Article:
The big question in Washington this week is whether, in the words of the NYT, were going to see a legislative failure and an economic catastrophe that could ripple through financial markets, foreign capitals, corporate boardrooms, state budget offices and the bank accounts of everyday investors. In this conceptionand I have subscribed to it just as much as anybody elsethe sequester is bad, the shutdown is worse, and the default associated with hitting the debt ceiling is so catastrophic as to be unthinkable.
This frame is a useful one, not least for the politicians in Washington, who seem to have become inured to the suffering caused by the shutdown, and downright blas about the negative consequences of the sequester. Both of them could last more or less indefinitely were it not for the debt ceiling, which is helpfully providing a hard-and-fast deadline: Congress is going to have to come up with a deal before the ceiling is reached, because the alternative is, well, the zombie apocalypse.
Theres more than a little truth here: Im a firm believer, for instance, that the president both can and should prioritise debt repayments in the event that the debt ceiling is reached. If were going to be so stupid as to hit the ceiling, then prioritising debt service is the least-worst outcome. But at the same time, the situation is less binary than it looks, not least because the US government is already in default on its obligations.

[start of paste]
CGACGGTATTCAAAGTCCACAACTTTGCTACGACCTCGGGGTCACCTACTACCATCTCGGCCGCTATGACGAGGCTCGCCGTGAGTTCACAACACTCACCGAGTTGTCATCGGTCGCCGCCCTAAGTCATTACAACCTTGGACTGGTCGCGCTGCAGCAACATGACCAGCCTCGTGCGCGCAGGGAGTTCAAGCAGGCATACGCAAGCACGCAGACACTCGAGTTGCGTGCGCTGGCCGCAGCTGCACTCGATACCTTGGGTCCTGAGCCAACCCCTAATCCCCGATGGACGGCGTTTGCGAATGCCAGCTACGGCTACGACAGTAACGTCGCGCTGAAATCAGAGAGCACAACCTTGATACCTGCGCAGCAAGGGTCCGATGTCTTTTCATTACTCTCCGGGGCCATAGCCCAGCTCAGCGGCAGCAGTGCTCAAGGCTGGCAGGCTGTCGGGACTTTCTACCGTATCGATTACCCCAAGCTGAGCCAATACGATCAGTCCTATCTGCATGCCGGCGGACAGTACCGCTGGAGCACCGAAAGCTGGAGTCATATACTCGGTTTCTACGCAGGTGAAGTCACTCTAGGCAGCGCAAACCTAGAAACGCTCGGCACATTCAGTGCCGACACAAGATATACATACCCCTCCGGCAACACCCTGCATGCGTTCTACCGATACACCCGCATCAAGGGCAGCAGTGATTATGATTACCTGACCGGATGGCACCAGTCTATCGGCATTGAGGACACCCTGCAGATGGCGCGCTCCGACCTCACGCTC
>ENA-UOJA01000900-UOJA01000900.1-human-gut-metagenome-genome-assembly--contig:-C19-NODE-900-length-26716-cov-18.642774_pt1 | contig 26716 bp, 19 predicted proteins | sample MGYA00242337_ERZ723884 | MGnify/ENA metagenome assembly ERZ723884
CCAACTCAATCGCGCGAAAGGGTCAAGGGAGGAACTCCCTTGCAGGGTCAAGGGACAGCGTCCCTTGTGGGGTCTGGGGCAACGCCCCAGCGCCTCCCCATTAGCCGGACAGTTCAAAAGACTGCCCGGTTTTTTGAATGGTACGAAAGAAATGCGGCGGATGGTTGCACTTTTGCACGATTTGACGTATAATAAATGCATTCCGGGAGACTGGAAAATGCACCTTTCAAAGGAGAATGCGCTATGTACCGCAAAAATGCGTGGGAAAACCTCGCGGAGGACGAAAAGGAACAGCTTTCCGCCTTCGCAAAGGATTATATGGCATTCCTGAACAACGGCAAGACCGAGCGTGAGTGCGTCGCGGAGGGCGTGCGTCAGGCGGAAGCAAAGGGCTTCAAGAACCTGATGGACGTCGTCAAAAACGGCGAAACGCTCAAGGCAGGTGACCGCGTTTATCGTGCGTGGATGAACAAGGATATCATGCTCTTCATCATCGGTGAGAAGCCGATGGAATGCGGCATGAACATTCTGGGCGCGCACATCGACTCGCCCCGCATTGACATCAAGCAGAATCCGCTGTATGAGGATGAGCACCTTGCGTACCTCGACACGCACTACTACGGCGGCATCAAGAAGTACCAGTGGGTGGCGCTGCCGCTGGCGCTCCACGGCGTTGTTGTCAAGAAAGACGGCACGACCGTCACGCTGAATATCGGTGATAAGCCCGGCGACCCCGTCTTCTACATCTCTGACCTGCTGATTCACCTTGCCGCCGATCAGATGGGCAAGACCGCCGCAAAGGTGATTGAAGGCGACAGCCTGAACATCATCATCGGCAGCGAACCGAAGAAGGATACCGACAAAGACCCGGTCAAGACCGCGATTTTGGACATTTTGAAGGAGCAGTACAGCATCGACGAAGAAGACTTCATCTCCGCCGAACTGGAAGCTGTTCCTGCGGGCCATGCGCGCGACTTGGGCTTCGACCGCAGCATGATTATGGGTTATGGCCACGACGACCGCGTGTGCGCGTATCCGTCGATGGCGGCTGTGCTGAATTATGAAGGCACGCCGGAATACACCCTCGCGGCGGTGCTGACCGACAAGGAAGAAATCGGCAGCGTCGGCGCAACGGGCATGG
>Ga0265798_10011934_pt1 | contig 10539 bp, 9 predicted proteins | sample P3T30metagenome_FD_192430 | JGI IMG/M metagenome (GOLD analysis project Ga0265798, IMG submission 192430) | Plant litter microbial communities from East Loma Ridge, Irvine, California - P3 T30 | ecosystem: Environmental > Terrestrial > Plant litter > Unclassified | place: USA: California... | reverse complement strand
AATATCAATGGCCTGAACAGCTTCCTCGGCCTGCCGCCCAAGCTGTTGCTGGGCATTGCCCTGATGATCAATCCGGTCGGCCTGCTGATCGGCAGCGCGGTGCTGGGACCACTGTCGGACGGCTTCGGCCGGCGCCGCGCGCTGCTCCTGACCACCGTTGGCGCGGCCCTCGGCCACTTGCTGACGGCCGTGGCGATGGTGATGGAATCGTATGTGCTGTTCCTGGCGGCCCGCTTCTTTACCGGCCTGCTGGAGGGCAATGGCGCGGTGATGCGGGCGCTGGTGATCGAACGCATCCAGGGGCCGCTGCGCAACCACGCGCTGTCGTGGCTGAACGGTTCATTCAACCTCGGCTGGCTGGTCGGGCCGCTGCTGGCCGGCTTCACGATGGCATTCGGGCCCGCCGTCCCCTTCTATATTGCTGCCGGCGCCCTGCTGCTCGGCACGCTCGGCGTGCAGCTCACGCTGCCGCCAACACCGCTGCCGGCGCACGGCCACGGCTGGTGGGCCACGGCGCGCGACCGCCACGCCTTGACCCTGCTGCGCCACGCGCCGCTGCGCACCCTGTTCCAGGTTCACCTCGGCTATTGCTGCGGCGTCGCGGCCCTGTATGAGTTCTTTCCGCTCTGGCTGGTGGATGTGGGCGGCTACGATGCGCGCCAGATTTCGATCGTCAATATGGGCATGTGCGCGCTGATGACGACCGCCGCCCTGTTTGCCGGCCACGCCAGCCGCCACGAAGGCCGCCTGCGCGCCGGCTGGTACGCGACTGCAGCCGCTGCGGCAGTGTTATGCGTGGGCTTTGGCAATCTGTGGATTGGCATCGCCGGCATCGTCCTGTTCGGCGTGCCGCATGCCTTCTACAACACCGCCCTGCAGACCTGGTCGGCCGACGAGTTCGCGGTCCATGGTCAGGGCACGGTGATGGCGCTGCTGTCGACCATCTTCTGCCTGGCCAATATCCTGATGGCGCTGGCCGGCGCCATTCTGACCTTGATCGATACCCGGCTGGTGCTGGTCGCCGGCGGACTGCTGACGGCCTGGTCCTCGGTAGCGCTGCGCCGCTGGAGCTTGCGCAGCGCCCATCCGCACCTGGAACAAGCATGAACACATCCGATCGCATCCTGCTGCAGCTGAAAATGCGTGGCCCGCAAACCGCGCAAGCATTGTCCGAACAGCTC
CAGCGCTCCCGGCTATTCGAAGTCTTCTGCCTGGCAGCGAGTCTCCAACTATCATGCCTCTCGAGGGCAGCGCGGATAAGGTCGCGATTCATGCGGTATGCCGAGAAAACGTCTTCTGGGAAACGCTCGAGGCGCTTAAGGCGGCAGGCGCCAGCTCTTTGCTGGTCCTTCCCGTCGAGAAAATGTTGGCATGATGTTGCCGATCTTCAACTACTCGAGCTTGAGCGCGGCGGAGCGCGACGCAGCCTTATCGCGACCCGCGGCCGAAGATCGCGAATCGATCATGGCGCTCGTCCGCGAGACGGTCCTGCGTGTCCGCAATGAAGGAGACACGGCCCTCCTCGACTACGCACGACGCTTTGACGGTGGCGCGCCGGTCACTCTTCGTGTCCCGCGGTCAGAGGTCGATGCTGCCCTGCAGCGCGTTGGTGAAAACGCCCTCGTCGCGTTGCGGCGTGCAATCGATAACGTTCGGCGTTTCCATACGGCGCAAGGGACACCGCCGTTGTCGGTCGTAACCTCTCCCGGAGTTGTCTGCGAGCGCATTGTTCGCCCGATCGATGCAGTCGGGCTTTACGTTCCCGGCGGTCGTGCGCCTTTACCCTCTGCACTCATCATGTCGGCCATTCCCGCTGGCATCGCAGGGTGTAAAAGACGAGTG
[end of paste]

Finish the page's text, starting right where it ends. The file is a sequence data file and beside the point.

The best way to look at this, I think, is that theres a spectrum of default severities. At one end, you have the outright repudiation of sovereign debt, a la Ecuador in 2008; at the other end, you have the sequester, which involves telling a large number of government employees that the resources which were promised them will not, in fact, arrive. Both of them involve the government going back on its promises, but some promises are far more binding, and far more important, than others.
Right now, with the shutdown, weve already reached the point at which the government is breaking very important promises indeed: we promised to pay hundreds of thousands of government employees a certain amount on certain dates, in return for their honest work. We have broken that promise. Indeed, by Treasurys own definition, its reasonable to say that we have already defaulted: surely, by any sensible conception, the salaries of government employees constitute legal obligations of the US.
Conversely, if you really do expect zombies to start roaming the streets the minute that the US misses a payment on its Treasury obligations, youre likely to be disappointed. Yes, the stock market would fall. But the price of Treasury bonds would remain in the general vicinity of par, and it might even go up if Treasury announced that past-due interest would be paid on all debt at a statutory rate of 8% per annum. Even when its Treasury bonds themselves which are the instruments in default, Treasury bonds remain the worlds flight-to-quality trade, and the expected recovery on all defaulted Treasury obligations would be 100 cents on the dollar or more.